Camilla Morelli is Lecturer in Social Anthropology at the University of Bristol. She is a social anthropologist who conducts research with indigenous children and youth in Amazonia. She has conducted fieldwork with Matses people in Peru over the past ten years, examining ongoing processes of social, economic and environmental change. She uses visual and participatory methods that can bring out people’s own perspectives and engage the participants in the representation of knowledge, while producing outputs that can raise awareness about threatened indigenous lives and their futures.
Acate – The Frog Poison Ritual
“This visual story is extracted from an animated film that I co-produced with a professional animator (Sophie Marsh), a Matses illustrator (Guillermo Pëmen) and elderly Matses in the rainforest. It explains the meanings of acate, a ritual in which an intoxicating secretion produced by a tree frog is applied onto a person’s body, inducing an altered sensory state and provoking a frightening physical reaction.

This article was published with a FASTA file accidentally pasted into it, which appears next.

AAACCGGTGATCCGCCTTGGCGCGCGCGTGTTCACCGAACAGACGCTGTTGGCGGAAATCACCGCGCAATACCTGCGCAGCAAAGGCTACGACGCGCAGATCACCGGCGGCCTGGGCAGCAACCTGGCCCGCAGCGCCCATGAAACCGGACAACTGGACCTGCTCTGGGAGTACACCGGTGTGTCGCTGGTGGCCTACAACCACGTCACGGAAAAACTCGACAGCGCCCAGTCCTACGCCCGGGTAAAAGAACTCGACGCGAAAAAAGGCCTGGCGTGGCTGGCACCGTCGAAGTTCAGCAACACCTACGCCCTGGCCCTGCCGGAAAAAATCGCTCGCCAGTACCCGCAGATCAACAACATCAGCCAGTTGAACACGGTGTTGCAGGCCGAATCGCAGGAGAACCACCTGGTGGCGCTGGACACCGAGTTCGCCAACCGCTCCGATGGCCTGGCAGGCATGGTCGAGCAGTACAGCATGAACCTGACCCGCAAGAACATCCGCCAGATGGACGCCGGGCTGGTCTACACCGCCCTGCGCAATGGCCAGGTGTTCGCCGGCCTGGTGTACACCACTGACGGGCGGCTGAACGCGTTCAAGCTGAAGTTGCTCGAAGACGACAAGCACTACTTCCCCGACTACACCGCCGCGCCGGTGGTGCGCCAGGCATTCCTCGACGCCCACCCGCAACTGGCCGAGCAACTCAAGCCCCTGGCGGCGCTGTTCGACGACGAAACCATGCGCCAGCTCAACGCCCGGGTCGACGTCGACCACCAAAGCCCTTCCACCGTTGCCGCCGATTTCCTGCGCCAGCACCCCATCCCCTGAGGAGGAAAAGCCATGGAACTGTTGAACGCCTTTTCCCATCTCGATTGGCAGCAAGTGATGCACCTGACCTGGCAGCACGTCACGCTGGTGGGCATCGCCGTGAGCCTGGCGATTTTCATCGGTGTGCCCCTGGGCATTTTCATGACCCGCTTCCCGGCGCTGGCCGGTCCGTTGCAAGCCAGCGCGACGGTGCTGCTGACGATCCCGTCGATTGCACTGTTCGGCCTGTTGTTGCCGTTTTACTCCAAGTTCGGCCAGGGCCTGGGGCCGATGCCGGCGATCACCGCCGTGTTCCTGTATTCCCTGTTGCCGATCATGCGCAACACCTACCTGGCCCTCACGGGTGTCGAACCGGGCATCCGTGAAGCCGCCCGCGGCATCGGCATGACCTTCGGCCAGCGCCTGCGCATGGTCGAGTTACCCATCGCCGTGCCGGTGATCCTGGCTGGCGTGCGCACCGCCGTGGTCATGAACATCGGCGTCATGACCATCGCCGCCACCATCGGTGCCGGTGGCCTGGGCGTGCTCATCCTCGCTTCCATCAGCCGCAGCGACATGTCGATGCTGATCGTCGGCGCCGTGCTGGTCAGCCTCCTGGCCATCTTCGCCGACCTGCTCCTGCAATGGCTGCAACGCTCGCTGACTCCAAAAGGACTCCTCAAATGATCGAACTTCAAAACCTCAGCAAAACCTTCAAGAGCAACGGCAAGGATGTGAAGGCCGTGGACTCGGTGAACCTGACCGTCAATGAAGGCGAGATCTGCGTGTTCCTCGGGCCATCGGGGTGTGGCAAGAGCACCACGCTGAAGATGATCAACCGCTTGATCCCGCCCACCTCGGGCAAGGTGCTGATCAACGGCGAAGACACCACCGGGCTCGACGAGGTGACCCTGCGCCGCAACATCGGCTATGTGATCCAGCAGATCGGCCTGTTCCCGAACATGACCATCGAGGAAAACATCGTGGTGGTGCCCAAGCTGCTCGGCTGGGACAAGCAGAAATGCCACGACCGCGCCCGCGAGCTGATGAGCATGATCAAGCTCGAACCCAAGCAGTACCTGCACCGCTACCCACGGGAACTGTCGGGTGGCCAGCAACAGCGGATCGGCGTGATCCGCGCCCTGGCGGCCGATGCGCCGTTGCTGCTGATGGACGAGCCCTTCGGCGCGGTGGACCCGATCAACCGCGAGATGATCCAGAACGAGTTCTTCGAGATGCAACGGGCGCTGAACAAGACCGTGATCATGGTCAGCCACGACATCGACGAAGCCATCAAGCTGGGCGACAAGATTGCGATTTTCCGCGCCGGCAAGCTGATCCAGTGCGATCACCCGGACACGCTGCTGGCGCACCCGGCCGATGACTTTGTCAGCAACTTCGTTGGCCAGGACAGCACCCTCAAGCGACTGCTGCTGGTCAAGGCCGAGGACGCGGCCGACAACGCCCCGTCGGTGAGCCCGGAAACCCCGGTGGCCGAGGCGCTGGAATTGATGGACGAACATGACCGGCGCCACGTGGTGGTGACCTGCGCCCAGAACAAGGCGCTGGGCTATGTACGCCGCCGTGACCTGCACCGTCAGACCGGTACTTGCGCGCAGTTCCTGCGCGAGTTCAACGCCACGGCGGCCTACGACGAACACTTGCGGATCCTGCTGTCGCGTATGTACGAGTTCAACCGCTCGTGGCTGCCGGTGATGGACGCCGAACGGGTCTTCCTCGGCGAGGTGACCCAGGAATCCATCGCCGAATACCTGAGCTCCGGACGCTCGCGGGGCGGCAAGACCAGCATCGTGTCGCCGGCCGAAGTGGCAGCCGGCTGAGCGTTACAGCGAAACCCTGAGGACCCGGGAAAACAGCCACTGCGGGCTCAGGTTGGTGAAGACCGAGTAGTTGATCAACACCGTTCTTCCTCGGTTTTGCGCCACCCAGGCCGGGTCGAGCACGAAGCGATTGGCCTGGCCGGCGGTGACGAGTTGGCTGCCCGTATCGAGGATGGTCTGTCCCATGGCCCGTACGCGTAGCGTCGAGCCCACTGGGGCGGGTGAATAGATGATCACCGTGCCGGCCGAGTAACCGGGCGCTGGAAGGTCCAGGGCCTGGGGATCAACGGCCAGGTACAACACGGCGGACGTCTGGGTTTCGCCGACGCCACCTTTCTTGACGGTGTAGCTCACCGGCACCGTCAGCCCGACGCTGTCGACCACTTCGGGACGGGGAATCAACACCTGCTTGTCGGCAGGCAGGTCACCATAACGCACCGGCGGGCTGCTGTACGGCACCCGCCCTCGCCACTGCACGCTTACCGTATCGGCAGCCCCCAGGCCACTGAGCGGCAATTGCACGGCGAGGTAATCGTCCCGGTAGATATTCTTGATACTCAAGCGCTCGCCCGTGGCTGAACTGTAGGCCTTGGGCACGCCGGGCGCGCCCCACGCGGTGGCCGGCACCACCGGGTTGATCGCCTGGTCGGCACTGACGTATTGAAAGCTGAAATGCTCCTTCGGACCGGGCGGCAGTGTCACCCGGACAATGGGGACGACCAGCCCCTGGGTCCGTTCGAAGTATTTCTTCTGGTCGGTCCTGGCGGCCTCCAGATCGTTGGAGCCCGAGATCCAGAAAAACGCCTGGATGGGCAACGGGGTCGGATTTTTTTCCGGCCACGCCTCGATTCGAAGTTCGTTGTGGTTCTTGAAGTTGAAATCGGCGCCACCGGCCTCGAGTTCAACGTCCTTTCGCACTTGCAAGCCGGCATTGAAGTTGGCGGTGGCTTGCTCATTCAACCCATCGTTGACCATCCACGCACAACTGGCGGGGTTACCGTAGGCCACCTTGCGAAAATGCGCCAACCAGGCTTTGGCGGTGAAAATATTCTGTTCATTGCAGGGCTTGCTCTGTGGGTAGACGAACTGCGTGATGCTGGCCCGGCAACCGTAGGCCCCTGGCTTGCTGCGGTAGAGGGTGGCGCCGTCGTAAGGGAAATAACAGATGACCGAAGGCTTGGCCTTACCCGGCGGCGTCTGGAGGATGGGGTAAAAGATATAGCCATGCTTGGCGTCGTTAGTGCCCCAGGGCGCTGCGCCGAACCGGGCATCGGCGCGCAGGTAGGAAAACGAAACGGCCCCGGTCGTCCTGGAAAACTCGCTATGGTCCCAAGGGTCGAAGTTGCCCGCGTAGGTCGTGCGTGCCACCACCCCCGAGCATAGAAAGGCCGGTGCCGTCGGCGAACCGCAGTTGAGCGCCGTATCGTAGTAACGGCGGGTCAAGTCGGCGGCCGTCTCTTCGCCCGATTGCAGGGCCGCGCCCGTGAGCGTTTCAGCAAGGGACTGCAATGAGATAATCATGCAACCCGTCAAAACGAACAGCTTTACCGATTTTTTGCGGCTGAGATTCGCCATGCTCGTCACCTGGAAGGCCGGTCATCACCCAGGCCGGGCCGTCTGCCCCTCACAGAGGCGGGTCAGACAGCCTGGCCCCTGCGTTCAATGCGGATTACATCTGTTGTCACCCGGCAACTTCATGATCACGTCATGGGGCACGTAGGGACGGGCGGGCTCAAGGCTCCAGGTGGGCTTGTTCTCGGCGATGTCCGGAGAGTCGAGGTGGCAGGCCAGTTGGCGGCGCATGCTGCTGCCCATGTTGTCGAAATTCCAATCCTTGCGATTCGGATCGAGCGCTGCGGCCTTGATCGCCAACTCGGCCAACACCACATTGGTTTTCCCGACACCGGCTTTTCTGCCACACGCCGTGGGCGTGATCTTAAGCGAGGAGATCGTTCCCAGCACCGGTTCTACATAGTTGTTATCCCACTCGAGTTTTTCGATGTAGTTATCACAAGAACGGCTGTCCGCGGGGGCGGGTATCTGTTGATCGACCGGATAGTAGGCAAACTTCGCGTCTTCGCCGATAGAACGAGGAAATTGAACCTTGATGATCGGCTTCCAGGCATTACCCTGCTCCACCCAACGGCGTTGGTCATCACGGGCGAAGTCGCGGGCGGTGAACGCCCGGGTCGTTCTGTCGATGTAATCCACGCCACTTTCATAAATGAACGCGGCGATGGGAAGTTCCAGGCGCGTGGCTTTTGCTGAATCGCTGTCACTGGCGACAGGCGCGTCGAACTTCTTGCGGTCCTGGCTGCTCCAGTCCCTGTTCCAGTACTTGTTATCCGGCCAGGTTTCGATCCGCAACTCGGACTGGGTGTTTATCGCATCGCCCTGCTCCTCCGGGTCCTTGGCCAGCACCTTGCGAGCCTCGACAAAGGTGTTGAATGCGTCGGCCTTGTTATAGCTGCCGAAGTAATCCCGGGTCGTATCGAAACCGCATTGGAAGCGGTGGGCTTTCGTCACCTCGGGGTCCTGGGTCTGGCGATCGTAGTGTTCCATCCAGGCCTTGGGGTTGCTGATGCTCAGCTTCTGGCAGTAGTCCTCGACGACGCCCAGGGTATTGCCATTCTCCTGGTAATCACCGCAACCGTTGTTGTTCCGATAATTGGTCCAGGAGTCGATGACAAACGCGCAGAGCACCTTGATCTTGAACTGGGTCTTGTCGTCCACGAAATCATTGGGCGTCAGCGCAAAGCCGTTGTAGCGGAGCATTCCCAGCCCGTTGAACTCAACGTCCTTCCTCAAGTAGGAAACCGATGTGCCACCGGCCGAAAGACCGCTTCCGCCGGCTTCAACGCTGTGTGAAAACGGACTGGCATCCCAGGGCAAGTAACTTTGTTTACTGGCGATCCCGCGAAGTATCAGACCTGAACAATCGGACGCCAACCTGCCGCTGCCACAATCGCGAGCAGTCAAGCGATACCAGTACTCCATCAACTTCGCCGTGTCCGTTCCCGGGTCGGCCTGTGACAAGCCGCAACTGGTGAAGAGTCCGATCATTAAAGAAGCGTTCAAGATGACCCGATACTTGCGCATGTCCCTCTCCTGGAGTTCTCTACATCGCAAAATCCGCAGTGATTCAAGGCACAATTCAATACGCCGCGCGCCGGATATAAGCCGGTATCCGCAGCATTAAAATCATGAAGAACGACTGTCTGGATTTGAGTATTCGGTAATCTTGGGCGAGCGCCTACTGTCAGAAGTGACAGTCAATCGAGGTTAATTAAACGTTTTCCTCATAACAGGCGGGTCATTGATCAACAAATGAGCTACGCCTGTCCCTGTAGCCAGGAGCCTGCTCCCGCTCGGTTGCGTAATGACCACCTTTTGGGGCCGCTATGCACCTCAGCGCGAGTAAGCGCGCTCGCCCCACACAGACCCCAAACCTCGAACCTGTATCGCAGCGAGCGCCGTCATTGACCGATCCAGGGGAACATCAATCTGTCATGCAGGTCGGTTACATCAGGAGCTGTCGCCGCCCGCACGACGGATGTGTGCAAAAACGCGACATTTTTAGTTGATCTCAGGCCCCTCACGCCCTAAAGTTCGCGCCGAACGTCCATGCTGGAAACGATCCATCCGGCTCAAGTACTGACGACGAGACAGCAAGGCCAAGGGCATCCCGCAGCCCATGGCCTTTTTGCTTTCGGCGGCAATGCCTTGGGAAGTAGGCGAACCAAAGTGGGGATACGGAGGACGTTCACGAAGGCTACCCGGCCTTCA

Acate is said to make the body strong and transmit sinan, a substance that creates a connection between people and the forest environment. This ritual is now performed around the world by alternative medicine practitioners, similarly to the global trade and commoditisation of Ayahuasca, but not many people know about its cultural meanings amongst the Matses, who want to share this story widely.
The text was narrated by Matses people in the community of Estirón, the images were painted by Guillermo Pëmen, and the graphics curated by Sophie Marsh. Our project was funded by the British Academy and the animated film Acate can be accessed here.”